Alice M Wolf, DVM, DACVIM (Internal Medicine), DABVP (Feline Practice)
Professor, Small Animal Medicine and Surgery,
College of Veterinary Medicine, Texas A&M University
Whether you call these patients geriatric or (as some feline practitioners insist) "mature,"
special considerations are required in evaluating, examining, hospitalizing, and generally
caring for older felines. However, veterinarians must understand that old age is not a
disease, it is a stage of life.
None of us would be happy with our physicians if we went to their offices complaining
about an ache or pain, lump or bump and were told, "You are just getting old, and there's
nothing we can do about that." Like humans, cats do develop problems associated with
advancing age.1 We veterinarians must be aware of these common problems so that we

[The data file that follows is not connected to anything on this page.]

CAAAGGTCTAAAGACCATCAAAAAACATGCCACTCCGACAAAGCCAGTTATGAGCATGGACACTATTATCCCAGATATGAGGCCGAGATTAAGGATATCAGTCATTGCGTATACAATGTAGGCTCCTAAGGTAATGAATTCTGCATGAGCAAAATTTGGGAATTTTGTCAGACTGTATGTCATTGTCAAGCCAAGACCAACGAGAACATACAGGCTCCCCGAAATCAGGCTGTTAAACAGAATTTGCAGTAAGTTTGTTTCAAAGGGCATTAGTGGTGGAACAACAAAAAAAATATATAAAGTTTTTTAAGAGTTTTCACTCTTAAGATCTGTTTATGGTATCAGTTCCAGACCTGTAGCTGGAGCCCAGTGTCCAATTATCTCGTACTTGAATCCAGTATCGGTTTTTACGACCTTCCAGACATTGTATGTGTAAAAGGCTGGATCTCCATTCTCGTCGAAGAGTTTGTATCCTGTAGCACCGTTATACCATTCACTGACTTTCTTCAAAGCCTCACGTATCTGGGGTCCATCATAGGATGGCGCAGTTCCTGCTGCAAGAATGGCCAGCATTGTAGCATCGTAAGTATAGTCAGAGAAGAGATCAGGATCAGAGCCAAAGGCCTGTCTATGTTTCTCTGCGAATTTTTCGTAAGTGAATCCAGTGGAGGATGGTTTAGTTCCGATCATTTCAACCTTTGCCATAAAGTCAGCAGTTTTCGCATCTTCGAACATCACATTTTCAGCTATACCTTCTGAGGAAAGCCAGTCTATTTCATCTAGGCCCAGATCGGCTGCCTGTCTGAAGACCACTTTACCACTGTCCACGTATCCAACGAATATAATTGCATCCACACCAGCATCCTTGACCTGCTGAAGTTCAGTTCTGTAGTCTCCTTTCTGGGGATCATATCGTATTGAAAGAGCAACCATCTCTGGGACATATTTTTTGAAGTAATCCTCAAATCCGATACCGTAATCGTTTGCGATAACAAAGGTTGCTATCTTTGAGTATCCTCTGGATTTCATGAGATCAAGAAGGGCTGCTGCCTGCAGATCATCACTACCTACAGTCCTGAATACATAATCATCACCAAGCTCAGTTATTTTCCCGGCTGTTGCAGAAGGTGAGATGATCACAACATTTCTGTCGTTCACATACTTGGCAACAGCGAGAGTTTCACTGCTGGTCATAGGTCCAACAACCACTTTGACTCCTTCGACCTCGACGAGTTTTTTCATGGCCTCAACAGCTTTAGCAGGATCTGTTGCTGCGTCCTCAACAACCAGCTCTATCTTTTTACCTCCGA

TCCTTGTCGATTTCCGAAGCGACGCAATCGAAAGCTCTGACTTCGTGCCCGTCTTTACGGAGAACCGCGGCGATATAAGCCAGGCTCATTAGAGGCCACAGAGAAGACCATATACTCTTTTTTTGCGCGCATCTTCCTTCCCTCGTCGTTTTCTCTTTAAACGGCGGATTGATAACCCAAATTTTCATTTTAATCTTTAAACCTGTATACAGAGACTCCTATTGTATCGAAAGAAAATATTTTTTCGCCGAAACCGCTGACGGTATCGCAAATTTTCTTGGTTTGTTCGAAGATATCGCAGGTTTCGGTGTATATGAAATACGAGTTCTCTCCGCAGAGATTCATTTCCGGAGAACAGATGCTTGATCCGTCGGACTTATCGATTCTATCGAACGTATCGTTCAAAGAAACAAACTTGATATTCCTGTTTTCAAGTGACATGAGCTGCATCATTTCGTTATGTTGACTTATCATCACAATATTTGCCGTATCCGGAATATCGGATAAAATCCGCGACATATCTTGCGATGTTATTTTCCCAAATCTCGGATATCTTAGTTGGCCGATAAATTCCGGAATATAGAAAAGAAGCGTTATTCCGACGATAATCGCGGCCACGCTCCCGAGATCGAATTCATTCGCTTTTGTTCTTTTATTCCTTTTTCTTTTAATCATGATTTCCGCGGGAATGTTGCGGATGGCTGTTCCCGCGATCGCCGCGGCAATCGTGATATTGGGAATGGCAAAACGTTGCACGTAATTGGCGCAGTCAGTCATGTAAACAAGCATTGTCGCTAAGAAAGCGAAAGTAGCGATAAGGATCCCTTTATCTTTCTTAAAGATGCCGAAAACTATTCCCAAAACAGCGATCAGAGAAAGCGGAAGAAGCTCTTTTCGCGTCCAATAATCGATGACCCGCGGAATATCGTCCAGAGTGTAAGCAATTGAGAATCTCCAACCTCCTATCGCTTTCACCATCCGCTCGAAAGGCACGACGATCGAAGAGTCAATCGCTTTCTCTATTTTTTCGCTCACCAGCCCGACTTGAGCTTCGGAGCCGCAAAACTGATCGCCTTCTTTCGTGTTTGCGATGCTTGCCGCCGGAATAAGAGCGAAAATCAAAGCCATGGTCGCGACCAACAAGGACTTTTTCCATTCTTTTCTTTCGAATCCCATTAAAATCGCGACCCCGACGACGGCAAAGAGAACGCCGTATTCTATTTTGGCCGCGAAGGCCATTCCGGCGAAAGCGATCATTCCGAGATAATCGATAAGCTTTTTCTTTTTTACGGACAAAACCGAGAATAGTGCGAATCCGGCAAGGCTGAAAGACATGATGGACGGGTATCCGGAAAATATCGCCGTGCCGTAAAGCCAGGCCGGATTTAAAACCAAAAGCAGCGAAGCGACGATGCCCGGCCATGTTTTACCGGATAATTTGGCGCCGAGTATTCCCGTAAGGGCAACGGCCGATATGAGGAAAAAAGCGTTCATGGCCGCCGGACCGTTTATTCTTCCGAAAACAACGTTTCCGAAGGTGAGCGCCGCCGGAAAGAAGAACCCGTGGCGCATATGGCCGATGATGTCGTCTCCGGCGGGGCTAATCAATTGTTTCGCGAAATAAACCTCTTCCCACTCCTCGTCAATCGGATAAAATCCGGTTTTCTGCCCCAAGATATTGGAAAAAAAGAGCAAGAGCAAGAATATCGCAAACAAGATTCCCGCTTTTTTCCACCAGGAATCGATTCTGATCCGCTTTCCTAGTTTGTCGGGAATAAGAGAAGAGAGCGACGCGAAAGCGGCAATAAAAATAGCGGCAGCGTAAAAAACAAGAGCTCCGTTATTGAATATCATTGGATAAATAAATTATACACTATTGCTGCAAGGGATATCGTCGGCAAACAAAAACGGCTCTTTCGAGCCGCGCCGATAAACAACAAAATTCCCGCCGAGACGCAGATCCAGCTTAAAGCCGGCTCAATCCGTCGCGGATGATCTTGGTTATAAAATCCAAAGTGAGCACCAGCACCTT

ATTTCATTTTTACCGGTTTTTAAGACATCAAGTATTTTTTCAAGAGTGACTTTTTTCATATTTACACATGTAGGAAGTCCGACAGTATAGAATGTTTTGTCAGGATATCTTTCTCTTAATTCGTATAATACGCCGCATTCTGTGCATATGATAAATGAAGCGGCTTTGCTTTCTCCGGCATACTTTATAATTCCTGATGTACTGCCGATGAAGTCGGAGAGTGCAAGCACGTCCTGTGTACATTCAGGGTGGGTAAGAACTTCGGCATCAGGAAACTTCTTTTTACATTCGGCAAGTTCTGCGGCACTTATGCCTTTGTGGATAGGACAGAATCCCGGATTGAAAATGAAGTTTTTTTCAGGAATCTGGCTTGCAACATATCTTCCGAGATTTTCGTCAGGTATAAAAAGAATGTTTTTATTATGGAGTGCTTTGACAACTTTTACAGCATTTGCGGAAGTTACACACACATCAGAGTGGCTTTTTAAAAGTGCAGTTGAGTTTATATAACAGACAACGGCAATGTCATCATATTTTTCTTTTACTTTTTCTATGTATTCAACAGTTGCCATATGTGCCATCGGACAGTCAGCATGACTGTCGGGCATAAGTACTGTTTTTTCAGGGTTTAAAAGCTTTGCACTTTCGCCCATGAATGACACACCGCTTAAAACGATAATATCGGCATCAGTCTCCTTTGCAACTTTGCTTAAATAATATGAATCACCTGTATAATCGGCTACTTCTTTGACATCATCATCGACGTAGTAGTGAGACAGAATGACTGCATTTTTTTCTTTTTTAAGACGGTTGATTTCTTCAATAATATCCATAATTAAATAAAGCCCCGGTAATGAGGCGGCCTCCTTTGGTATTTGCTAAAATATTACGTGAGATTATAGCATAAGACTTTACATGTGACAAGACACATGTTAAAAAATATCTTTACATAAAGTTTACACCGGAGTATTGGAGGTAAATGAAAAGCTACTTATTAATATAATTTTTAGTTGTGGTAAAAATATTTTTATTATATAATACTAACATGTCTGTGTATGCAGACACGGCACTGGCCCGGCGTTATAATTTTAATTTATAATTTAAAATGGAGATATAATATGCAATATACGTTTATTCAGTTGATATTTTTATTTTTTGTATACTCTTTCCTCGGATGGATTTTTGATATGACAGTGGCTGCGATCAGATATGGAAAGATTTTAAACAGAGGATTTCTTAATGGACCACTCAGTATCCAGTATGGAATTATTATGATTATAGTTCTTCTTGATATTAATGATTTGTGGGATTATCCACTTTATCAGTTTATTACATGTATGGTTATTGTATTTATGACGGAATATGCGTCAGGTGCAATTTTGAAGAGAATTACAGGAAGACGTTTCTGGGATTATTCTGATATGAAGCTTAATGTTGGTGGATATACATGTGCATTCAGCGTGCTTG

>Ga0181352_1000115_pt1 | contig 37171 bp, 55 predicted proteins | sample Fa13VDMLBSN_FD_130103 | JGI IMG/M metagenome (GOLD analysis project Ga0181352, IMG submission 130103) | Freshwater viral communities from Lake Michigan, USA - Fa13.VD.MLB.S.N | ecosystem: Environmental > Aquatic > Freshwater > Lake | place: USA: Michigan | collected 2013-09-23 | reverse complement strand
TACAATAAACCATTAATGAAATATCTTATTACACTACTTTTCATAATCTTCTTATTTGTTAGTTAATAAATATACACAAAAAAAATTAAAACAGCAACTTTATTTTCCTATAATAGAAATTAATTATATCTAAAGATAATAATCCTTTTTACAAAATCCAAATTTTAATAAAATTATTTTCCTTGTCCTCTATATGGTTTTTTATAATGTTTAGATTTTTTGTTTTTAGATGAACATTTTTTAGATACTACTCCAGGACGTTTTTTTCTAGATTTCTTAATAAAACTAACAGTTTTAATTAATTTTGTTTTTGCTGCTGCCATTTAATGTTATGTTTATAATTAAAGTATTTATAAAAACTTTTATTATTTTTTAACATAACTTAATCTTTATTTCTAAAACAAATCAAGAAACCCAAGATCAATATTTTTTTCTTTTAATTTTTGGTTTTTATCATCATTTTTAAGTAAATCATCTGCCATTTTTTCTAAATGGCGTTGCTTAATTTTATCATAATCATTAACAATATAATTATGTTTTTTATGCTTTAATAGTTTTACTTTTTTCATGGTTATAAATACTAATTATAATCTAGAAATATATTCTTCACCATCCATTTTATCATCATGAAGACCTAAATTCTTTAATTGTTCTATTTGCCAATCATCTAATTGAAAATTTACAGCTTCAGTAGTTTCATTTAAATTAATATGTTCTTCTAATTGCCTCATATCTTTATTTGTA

can recognize and treat them specifically and enhance our feline patients' longevity as
well as their health in their "golden years."1 The objectives of a managed program of
feline geriatric health care include recognizing and controlling health risk factors,
detecting preclinical disease, correcting or delaying the progression of existing disorders,
and improving or restoring residual function.
Aging is obviously time dependent; however, various tissues age at different rates,
depending on their cell and organ type.1 Some types of cells (e.g., nerve tissue) have little
or slow regenerative capacity. Other tissues (e.g., epithelial cells) generally have a good
regenerative response. Kidneys have a great reserve capacity, as does the liver.
Myocardium is much less forgiving of injury. Environmental effects, including
husbandry (diet, housing, medical care), also have a great impact on longevity. Feral
tomcats have an average life span of three years, whereas castrated male house cats can
live well into their late teens or early 20s with proper care.
Genetics may also play a role in feline longevity, although this has not been well
documented. Some highly